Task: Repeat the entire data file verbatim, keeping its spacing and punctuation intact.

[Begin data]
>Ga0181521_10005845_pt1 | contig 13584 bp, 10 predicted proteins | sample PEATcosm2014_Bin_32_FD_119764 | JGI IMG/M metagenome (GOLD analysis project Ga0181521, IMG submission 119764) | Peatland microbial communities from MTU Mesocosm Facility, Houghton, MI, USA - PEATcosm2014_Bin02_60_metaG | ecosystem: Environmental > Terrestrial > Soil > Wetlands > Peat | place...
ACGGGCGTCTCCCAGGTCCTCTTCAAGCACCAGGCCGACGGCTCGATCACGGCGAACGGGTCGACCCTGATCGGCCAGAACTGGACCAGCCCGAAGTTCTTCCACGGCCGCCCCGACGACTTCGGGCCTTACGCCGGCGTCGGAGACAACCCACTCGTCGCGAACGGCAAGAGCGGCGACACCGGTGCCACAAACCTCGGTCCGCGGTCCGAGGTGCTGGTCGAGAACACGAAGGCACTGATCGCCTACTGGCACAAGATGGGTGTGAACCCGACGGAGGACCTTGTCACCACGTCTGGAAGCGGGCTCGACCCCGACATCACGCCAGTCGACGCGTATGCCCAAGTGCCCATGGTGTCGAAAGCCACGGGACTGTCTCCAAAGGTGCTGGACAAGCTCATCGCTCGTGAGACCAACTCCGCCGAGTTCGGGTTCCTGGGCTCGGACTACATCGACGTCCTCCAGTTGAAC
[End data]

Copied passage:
>Ga0181521_10005845_pt1 | contig 13584 bp, 10 predicted proteins | sample PEATcosm2014_Bin_32_FD_119764 | JGI IMG/M metagenome (GOLD analysis project Ga0181521, IMG submission 119764) | Peatland microbial communities from MTU Mesocosm Facility, Houghton, MI, USA - PEATcosm2014_Bin02_60_metaG | ecosystem: Environmental > Terrestrial > Soil > Wetlands > Peat | place...
ACGGGCGTCTCCCAGGTCCTCTTCAAGCACCAGGCCGACGGCTCGATCACGGCGAACGGGTCGACCCTGATCGGCCAGAACTGGACCAGCCCGAAGTTCTTCCACGGCCGCCCCGACGACTTCGGGCCTTACGCCGGCGTCGGAGACAACCCACTCGTCGCGAACGGCAAGAGCGGCGACACCGGTGCCACAAACCTCGGTCCGCGGTCCGAGGTGCTGGTCGAGAACACGAAGGCACTGATCGCCTACTGGCACAAGATGGGTGTGAACCCGACGGAGGACCTTGTCACCACGTCTGGAAGCGGGCTCGACCCCGACATCACGCCAGTCGACGCGTATGCCCAAGTGCCCATGGTGTCGAAAGCCACGGGACTGTCTCCAAAGGTGCTGGACAAGCTCATCGCTCGTGAGACCAACTCCGCCGAGTTCGGGTTCCTGGGCTCGGACTACATCGACGTCCTCCAGTTGAAC